As anyone with a vagina and vulva can tell you, sometimes the odd lump or bump can develop on your nether regions. While it’s never a good idea to panic at the first sign of some unusual lumpiness, it’s also not something you want to ignore either. There can be a number of reasons you might see changes to your genitalia over the years, and understanding the lumps and bumps on your vagina and vulva and what they might mean is important to staying healthy.
“There are many causes and many types of bumps or growths that can happen in the vulvovaginal area,” Dr. Adeeti Gupta, founder of Walk In GYN Care, explains. “Infection of the hair follicle, called folliculitis, and genital warts from HPV infection—which resemble cauliflowerlike growths,” can all cause abnormal-looking lumps she says. Skin infections or boils can also cause bumps, says Gupta, as can abscesses, which are “infectious cysts in the vulval area which can be very painful and tender.”
Bartholin’s abscess, which happens when the Bartholin’s gland gets infected, can also cause bumpy growths. Bartholin’s glands, which help lubricate the vagina, are located where the vagina meets the vulva—or at “the the junction of the vulvovaginal entrance,” she notes. “Blockage of the mouth of these glands can result in swelling and collection of fluid, which can form a cyst called Bartholin’s cyst. They can usually range anywhere from 1 to 6 centimeters.” If the Bartholin’s glands are not infected, she says, “They are painless and feel soft to touch.”
But if the Bartholin’s glands do get infected, then they become extremely painful and tender to touch, Gupta explains. In the case of infection, the cysts need to be drained by your doctor—which sometimes requires anesthesia depending on the size of the growth. She says Bartholin’s cysts can be stubborn to treat and tend to recur a lot.
Various treatment options are available for recurring cysts, and in severe cases, your doctor might perform a total removal of the Bartholin’s gland. Gupta says this is a more invasive procedure, however, and “requires a long healing time.” If you do get recurring cysts, don’t squeeze them, says Gupta—go see your gynecologist instead. Also, warm Epsom salts baths may also help Bartholin’s abscesses drain spontaneously on their own.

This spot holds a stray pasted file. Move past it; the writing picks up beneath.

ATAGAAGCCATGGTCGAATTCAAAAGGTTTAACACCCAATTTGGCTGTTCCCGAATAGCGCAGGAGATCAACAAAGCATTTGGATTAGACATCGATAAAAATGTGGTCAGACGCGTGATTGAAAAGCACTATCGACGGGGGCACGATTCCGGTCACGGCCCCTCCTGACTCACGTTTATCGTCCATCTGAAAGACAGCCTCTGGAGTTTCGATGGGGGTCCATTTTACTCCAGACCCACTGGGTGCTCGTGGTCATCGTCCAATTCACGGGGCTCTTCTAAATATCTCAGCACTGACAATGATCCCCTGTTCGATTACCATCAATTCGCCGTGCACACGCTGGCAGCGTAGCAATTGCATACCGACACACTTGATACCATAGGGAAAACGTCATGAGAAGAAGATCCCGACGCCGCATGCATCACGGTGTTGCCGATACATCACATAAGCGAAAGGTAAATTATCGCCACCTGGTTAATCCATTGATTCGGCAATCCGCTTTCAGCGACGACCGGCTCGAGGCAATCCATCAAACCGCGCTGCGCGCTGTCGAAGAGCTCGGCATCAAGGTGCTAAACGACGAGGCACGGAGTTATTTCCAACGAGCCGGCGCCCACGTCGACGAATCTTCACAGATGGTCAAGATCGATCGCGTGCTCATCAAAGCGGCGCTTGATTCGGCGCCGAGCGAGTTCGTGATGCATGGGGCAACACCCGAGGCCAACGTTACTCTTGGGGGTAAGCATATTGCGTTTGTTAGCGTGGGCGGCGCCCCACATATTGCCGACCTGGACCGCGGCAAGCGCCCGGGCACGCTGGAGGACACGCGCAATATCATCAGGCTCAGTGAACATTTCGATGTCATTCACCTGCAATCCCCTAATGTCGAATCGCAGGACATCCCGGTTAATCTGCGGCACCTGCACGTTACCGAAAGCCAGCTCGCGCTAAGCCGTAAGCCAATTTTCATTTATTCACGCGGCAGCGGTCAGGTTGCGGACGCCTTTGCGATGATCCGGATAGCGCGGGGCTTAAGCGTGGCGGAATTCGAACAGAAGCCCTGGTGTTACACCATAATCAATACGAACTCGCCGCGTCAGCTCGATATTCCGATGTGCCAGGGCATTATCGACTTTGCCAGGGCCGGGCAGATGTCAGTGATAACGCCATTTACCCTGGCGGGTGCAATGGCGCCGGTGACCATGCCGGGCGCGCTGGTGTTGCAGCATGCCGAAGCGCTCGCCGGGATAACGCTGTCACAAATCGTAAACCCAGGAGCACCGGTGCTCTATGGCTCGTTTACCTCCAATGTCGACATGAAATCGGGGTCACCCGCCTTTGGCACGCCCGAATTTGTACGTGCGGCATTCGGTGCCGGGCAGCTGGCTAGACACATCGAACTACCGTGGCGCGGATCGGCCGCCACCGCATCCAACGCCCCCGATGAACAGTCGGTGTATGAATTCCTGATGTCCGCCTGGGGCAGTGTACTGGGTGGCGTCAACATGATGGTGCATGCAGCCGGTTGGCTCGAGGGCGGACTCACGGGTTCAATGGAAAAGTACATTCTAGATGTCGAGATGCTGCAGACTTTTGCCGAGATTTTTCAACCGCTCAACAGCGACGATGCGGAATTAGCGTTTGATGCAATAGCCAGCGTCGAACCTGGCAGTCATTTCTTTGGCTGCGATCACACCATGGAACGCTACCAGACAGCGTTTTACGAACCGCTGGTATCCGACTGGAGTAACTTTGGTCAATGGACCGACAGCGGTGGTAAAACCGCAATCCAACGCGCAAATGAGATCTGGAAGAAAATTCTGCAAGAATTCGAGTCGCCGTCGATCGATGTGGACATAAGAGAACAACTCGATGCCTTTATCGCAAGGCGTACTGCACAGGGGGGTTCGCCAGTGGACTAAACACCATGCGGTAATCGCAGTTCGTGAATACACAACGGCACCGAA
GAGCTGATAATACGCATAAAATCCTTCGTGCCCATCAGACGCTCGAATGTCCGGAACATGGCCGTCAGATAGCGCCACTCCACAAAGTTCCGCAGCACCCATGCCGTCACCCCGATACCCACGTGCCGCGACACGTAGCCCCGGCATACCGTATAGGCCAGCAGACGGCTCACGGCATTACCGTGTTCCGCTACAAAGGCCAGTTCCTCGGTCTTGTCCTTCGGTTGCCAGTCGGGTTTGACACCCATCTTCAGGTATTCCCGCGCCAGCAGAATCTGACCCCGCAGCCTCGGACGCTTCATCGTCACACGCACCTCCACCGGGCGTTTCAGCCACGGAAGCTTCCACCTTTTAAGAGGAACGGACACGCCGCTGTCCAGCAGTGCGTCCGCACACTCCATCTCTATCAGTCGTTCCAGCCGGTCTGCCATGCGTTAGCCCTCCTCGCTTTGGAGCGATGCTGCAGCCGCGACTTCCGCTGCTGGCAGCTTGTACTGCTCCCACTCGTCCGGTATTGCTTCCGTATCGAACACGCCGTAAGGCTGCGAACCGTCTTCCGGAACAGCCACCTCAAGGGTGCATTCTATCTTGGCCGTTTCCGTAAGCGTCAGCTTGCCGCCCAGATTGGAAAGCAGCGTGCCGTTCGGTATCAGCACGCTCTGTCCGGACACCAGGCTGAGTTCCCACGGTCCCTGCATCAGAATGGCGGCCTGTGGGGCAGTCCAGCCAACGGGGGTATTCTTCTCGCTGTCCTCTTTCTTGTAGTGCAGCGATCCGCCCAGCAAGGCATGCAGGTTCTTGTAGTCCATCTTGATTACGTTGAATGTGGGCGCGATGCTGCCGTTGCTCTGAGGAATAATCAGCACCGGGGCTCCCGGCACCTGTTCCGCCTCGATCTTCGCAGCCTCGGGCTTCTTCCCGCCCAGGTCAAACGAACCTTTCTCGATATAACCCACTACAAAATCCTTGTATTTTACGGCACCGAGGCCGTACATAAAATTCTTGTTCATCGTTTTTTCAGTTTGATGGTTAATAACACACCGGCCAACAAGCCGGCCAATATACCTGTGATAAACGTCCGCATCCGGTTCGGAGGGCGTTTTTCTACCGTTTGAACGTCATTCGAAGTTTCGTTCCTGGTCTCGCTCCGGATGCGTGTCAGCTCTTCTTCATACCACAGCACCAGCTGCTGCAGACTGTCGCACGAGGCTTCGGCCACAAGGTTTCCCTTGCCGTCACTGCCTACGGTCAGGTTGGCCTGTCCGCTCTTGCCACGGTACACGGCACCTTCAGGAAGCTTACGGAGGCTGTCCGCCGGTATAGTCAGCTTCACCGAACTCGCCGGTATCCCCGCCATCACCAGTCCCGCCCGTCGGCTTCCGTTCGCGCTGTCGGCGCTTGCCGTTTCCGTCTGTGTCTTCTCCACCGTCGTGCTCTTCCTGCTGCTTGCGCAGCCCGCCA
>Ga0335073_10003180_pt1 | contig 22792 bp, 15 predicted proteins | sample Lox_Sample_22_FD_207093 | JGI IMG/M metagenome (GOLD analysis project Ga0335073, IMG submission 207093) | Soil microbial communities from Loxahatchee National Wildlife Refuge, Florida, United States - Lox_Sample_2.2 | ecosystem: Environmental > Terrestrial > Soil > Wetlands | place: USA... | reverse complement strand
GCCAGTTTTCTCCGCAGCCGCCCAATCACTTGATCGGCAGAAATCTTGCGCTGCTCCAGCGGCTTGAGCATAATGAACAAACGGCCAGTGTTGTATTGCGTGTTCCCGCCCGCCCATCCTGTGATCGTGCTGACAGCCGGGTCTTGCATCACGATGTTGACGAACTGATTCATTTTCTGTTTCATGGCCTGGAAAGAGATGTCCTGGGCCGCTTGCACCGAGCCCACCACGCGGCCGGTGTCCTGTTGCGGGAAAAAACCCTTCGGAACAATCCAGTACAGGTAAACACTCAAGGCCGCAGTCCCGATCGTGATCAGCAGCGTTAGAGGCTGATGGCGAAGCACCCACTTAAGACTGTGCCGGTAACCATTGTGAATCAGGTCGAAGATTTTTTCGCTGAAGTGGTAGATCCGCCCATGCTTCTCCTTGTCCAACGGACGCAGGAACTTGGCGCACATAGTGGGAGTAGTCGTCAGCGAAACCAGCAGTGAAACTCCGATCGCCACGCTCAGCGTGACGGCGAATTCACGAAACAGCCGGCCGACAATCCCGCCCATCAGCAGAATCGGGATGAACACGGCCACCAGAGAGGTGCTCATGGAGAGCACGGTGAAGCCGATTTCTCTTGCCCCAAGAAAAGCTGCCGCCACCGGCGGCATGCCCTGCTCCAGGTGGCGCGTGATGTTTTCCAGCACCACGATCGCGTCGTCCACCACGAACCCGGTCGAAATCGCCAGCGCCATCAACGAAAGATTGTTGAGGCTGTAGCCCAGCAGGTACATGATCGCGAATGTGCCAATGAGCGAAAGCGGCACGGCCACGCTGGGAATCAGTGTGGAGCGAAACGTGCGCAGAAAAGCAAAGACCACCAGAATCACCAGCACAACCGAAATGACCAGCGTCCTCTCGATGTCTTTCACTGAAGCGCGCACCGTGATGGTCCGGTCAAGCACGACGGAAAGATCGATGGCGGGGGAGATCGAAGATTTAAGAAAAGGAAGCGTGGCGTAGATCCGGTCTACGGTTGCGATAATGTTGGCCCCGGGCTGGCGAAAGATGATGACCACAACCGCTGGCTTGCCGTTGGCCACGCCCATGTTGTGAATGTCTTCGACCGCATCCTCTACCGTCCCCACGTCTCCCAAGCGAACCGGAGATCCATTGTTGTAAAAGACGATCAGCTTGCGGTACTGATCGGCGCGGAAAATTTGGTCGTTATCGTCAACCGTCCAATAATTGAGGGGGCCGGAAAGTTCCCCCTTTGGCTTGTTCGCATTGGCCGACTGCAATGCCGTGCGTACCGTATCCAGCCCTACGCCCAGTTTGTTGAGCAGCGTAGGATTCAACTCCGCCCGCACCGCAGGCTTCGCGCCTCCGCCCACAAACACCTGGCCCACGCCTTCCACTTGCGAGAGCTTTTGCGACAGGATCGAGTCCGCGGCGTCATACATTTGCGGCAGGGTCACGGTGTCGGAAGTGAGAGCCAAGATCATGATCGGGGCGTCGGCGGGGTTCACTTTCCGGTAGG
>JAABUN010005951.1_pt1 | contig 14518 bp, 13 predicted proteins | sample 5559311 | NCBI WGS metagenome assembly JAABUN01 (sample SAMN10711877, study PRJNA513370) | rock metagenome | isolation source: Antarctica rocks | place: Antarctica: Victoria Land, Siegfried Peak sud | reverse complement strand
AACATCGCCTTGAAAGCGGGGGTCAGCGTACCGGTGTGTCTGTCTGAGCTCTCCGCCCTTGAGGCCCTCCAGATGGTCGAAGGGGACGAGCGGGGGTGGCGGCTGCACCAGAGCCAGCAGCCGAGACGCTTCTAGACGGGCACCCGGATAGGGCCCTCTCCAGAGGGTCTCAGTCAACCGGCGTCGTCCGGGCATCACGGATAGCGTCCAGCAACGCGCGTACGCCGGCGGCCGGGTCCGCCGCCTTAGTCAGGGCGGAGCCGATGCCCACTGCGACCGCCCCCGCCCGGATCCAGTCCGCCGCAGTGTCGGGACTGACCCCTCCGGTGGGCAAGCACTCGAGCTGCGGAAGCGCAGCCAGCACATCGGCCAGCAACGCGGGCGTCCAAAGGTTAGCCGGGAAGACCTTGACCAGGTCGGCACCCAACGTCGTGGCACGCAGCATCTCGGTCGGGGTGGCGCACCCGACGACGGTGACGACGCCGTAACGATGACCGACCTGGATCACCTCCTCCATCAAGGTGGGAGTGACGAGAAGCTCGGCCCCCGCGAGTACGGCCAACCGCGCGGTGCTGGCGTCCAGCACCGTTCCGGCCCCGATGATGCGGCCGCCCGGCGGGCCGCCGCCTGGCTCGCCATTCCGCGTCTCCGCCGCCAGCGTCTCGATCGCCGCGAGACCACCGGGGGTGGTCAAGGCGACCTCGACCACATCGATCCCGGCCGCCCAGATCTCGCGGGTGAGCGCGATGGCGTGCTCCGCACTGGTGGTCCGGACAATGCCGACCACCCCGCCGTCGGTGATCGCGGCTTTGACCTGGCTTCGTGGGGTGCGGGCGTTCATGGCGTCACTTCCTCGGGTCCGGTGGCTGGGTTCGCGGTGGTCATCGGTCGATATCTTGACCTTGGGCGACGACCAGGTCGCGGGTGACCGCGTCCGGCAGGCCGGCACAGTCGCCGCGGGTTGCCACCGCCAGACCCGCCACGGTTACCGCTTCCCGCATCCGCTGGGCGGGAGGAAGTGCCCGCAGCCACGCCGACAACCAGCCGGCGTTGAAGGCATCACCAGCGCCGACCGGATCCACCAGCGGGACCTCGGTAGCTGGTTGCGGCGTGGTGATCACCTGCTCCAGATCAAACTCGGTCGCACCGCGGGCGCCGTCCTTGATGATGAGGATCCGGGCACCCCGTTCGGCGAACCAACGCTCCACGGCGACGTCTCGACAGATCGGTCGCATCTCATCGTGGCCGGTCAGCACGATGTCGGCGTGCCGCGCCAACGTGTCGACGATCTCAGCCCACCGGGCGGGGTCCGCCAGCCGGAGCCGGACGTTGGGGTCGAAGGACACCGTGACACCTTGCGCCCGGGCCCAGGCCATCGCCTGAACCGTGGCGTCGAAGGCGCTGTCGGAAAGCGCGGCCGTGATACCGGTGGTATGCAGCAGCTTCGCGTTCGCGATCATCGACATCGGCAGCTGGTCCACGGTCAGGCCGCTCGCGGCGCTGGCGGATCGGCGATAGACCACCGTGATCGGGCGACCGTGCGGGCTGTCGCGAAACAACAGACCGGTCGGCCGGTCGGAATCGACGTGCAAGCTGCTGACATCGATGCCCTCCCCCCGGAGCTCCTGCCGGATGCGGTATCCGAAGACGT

Shaving your vaginal area can also cause “the development of razor bumps, which can be red and itchy,” Dr. Kecia Gaither, double board-certified OB-GYN and the director of perinatal services at NYC Health + Hospitals/Lincoln, explains. Chronic ingrown hairs can happen if you shave your pubic area, and it’s important not to pick at these, says Gaither, since this can cause infections. Aloe vera gel can help with irritation, as can steroid creams prescribed by your doctor. If you do opt for shaving your pubic area, make sure to “use a moisturizing gel to soften hairs prior to shaving,” she adds.
Cancers of the vulva and vagina, though rare, can happen, and Gaither further notes that skin cancers can also cause vulvovaginal growths. “These can present as a darkened mole or raised bump that’s irregular in shape and may bleed. Any mole that presents as such needs to be evaluated by your physician,” she says.
Lumps and bumps on your vagina and vulva can be caused by any number of conditions, and many of these, while not always dangerous to your health, can be chronic or uncomfortable. Make sure not to pick at any growths, pimples or lumps, as this can cause painful infections and make things worse. If you notice any changes to your vaginal area, it’s always a good idea to check in with your doctor ASAP—when in doubt, go see your gynecologist as soon as you can.